The metal element for accelerating the crystallization of silicon is also present at a concentration of 1×1014 to 1×1019 atoms·cm-3. The concentration is defined as a minimum based on the data obtained by SIMS (secondary ion mass spectroscopy). The detection limit of SIMS at present for the metal element is 1×1016 atoms·cm-3. However, the concentration of the metal element can be approximated from the concentration of the metal element in the solution used for introducing the metal element. That is, the concentration beyond the limit of observed value by SIMS can be approximately calculated from the relation between the concentration of the metal element in the solution and the final concentration observed by SIMS for the metal element remaining in silicon film.

The region equivalent to single crystal further contains carbon atoms and nitrogen atoms at a concentration of 1×1016 to 5×1018 atoms·cm-3 and oxygen atoms at a concentration of 1×1017 to 5×1019 atoms·cm-3. These atoms originate from the starting amorphous silicon film formed by CVD.

According to another aspect of the present invention, there is provided a method comprising the steps of: forming selectively a layer of a metal element which accelerates the crystallization of silicon in contact with the surface of the amorphous silicon film; applying heat treatment to allow the crystals to grow in the direction of the plane of the film from the region which is in contact with the metal element; patterning the region of crystal growth such that the area gradually increases in the direction of crystal growth; and forming a region equivalent to a single crystal by irradiating a laser light to the amorphous silicon film while moving the laser light in the direction along which the patterned area increases, wherein the laser light is irradiated while heating the amorphous silicon film at 400° to 600° C.

In the above constitution, the step of "applying heat treatment to allow the crystals to grow in the direction of the pane of the film from the region in contact with the metal element" corresponds to a constitution of FIG. 5B. In FIG. 5B, an amorphous silicon film 501 undergoes crystal growth in a direction of the film plane (in a direction parallel to the surface of the substrate on which the film is formed) 503 from a region 502 in which a layer of a metal element as a crystal seed is formed.

In the above constitution, the step of "patterning the region of crystal growth such that the area gradually increases in the direction of crystal growth" corresponds to a step in FIG. 6A. In FIG. 6A, heat treatment is effected such that a pattern having a shape 505 is obtained, such that the area thereof gradually increases in the direction of crystal growth shown with an arrow 503.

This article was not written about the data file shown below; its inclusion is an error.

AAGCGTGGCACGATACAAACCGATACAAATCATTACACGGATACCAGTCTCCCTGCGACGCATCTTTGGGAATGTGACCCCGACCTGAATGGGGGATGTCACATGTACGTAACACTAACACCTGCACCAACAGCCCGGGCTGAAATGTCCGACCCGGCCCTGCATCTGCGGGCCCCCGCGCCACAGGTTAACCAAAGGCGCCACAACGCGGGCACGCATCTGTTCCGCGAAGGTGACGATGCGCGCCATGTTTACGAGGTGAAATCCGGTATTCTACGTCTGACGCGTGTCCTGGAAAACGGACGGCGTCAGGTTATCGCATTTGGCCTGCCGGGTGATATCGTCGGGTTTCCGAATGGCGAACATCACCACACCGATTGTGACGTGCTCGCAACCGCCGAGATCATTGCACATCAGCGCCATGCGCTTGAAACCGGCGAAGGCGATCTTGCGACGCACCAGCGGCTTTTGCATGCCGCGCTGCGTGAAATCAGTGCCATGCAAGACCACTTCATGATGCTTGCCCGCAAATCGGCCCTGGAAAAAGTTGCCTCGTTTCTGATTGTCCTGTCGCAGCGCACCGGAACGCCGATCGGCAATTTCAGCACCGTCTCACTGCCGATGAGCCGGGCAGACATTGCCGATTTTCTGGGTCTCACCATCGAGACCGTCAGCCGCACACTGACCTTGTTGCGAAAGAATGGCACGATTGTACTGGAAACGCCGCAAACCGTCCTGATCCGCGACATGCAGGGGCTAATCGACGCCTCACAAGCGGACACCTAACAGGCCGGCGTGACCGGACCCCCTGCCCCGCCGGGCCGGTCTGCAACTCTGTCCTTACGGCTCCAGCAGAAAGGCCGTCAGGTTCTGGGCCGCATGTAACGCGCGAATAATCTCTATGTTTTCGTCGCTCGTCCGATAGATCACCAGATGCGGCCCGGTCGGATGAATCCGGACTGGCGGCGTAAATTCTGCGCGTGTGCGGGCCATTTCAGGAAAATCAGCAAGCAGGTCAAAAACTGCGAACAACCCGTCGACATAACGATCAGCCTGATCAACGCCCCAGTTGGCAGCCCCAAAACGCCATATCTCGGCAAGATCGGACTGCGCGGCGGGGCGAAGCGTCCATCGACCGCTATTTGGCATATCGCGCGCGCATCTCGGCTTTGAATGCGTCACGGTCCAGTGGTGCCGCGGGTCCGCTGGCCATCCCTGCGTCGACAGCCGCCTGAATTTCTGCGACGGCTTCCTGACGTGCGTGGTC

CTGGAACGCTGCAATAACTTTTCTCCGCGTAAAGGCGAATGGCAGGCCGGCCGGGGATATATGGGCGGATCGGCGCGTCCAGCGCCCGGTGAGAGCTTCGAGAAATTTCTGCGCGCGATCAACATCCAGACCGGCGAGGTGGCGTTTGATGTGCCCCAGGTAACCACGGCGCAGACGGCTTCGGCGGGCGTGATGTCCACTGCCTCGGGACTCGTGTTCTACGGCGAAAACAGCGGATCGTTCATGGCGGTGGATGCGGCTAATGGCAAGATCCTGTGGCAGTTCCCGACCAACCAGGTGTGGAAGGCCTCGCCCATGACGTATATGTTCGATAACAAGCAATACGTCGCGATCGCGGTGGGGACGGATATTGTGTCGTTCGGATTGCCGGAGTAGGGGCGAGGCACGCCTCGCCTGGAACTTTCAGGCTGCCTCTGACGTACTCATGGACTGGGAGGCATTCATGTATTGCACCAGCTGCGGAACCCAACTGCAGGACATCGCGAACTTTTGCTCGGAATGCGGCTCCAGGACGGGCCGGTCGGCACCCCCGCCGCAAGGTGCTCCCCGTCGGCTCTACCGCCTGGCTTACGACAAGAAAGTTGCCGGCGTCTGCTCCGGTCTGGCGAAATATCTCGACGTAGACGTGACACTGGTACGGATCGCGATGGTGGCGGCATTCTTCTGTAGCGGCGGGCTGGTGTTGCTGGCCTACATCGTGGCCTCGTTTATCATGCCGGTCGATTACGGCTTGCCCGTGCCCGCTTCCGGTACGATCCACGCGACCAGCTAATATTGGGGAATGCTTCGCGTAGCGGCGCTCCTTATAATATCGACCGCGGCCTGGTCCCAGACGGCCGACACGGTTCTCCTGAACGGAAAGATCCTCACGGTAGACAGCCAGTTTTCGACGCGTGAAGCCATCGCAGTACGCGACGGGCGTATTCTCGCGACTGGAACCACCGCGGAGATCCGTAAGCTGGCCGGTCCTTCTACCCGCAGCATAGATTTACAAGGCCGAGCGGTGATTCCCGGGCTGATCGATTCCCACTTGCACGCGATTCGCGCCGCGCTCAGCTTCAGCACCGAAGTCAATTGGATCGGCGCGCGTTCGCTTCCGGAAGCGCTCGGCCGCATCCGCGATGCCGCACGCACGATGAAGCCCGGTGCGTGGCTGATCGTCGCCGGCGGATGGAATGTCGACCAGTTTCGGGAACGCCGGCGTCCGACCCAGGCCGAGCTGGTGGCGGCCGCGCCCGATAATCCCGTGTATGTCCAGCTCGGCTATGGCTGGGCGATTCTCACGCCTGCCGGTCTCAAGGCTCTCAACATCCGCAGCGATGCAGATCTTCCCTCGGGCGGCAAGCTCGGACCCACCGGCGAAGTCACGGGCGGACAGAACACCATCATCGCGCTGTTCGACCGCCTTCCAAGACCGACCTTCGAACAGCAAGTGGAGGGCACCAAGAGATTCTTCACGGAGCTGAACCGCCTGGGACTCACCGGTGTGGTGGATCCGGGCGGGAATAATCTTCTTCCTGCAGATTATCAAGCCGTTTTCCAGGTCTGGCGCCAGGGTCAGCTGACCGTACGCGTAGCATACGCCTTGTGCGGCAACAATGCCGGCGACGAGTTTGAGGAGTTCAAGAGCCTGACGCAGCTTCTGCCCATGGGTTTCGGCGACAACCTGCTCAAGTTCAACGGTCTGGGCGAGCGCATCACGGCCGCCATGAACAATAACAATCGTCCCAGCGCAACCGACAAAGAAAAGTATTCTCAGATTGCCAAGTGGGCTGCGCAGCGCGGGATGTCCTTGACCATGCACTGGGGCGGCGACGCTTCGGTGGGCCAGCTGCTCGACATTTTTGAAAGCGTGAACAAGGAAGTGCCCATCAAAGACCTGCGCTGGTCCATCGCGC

In the above constitution, the step of "forming a region equivalent to a single crystal by irradiating a laser light to the amorphous silicon film while moving the laser light in the direction along which the patterned area increases" corresponds to a step in FIG. 6B. In FIG. 6B, the laser light is scanned and irradiated in a direction of gradually increasing the patterned area 505.

To make a general classification, there are two methods for the introduction of the metal element for accelerating the crystallization.

One of the methods comprises the steps of, forming an extremely thin film of the metal on the surface of the amorphous silicon film (or on the surface of the base film formed under the amorphous silicon film) by a physical method such as sputtering or electron beam vapor deposition. In the above methods, the metal element is incorporated into the amorphous silicon film by forming a film of the metal element in contact with the amorphous silicon film. In this method, it is difficult to precisely control the concentration of the metal element to be introduced into the amorphous silicon film. Moreover, in an attempt to precisely control the quantity of the metal element to be introduced into the film by forming an extremely thin film about several tens of angstroms (Å), it becomes difficult to form a film in a complete form. In this case, island-like film portions of metal element are formed on the surface of the forming surface. That is, a discontinuous layer is formed. This can be overcome by, for example, molecular beam epitaxy (MBE) and the like. However, in practice, MBE is only applicable to a limited area.

In case crystallization is effected after forming the discontinuous layer, each of the island-like regions which constitute the discontinuous layer functions as a nucleus to accelerate the crystallization. By careful observation of the crystalline silicon film obtained by the crystallization from the island-like regions, amorphous components are found to remain in a great number. This can be observed by using an optical microscope or on an electron micrograph. Otherwise, this can be confirmed through the measurements using Raman spectroscopy. It is also confirmed that the metal components remain as aggregates in a crystalline silicon film. The crystalline silicon film is finally used as a semiconductor region. However, when the metal components remain partially as aggregates, these aggregate portions function as recombination centers for electrons and holes in the semiconductor regions. These recombination centers induce particularly undesirable characteristics such as an increase in leak current of the TFT.